A Trucker’s Perspective on Autonomous Trucks
The conversation begins with Lee explaining why after a 38-year career at UPS he decided to joined the autonomous trucking industry. In 2018, Lee took his first ride in an SAE Level 4 autonomous truck and it changed the way he looked at trucking forever.
I remember standing outside that truck and looking back at it and saying; you know I am never going to be able to look at trucking the same way.– Lee White
Lee’s insight into how large truck fleets operate is absolutely crucial to scaling revenue generating autonomous trucking operations. As the traditional trucking companies operate on extremely slim margins with tight timeframes for deliveries. For example, J.B. Hunt currently operates at a 6.4% margin, while Werner operates at a 4.8% margin. These margins leave little room for error.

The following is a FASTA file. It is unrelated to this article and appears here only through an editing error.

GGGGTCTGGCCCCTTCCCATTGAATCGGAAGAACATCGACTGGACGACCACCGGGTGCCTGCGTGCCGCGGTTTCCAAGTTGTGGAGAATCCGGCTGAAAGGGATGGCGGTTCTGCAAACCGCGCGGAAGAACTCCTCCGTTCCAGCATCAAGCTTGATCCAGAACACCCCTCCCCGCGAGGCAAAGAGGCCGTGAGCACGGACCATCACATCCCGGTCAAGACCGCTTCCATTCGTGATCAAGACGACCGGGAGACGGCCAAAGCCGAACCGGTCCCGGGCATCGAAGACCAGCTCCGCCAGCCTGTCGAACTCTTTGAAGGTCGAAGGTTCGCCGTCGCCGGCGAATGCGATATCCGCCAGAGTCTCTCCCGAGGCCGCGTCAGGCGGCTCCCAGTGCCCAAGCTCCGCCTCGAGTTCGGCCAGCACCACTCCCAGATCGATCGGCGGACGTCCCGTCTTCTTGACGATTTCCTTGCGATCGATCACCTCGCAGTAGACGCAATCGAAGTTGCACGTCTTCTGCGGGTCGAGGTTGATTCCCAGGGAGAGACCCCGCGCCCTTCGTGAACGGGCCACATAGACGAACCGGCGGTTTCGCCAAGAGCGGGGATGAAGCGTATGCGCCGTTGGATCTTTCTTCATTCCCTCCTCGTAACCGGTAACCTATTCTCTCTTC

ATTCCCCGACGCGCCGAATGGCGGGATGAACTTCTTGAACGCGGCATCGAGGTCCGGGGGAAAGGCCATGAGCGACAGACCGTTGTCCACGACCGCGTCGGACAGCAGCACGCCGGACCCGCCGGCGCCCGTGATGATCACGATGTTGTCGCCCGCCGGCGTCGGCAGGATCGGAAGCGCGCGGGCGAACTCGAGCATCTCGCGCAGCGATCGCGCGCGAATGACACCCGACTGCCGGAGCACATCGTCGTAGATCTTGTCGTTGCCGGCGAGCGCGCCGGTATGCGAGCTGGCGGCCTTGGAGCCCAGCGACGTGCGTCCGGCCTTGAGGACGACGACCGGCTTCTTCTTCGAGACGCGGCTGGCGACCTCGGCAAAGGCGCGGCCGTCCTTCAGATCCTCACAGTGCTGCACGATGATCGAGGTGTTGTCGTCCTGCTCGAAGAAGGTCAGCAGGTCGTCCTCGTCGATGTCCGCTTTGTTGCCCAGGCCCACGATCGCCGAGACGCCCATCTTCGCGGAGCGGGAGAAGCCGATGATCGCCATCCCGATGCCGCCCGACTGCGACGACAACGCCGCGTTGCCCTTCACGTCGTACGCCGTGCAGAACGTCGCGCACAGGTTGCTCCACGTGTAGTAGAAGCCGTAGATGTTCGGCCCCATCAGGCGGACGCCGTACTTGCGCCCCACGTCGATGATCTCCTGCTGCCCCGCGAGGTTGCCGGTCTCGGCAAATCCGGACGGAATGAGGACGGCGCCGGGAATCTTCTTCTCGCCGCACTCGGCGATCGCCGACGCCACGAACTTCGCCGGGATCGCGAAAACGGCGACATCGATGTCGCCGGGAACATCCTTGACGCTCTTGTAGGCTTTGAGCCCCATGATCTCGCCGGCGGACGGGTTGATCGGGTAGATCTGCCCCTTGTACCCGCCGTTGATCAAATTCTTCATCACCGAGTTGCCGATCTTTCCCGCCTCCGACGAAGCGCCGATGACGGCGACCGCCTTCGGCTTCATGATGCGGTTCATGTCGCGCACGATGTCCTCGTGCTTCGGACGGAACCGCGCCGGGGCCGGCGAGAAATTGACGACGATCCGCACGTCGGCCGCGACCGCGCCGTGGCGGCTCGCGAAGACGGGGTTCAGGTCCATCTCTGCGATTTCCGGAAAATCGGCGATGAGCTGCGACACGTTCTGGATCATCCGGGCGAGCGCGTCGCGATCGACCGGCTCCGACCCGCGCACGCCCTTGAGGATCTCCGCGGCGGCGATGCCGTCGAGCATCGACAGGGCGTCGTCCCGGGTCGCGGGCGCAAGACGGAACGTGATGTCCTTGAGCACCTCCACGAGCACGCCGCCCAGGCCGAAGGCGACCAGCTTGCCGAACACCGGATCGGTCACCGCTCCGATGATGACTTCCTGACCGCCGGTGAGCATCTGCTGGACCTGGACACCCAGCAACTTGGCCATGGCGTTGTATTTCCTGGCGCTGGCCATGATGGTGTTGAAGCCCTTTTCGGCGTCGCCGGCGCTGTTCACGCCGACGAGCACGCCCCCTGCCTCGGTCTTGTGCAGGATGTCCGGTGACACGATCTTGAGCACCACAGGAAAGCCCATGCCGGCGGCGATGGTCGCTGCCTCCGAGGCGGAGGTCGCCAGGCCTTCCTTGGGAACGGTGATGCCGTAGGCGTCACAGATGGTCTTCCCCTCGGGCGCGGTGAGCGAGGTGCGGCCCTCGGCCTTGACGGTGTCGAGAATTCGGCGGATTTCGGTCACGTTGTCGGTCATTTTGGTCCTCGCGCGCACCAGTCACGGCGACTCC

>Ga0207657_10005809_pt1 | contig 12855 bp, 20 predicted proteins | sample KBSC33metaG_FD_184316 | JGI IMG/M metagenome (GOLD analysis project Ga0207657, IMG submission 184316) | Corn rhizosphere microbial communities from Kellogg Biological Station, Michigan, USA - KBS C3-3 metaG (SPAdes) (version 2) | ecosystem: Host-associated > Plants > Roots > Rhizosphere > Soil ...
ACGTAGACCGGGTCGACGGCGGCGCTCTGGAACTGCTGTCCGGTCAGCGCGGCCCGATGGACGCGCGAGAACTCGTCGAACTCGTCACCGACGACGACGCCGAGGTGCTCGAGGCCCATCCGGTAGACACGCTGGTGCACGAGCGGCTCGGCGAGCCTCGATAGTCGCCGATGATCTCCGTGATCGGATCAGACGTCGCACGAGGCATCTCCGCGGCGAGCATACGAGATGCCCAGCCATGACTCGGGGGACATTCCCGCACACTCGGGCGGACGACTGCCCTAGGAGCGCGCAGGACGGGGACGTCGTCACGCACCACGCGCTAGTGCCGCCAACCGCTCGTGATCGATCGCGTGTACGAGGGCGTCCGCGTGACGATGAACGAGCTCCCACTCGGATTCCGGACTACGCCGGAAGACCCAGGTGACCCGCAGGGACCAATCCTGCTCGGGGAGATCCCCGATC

Enter, autonomous trucks. Autonomous trucks will enable traditional trucking companies to expand margins and utilize them on routes that benefit their operations the most. While professional drivers handle the other routes.
Autonomous trucks and professional truck drivers will not compete for jobs. Instead, they will compliment each other, shore up the supply chain and enable trucking companies to optimize their operations.
I don’t ever see an environment where you don’t have drivers.– Lee White
The optimization will come from integrating autonomous trucks, intermodal, dedicated and over-the-road operations. Autonomous trucks at first will be deployed on high-density lanes with repeatable routes.
In order for autonomous trucks to scale, there has to be infrastructure — truck terminals. These terminals will most likely be shared, yet there are no standards as it relates to how the infrastructure has to be built to accommodate autonomous trucks to launch and land.
Furthering the conversation Grayson and Lee discuss how the autonomous vehicle market compares to the autonomous trucking market from a revenue and total addressable market (TAM) standpoint.
Recorded on Friday, May 19, 2023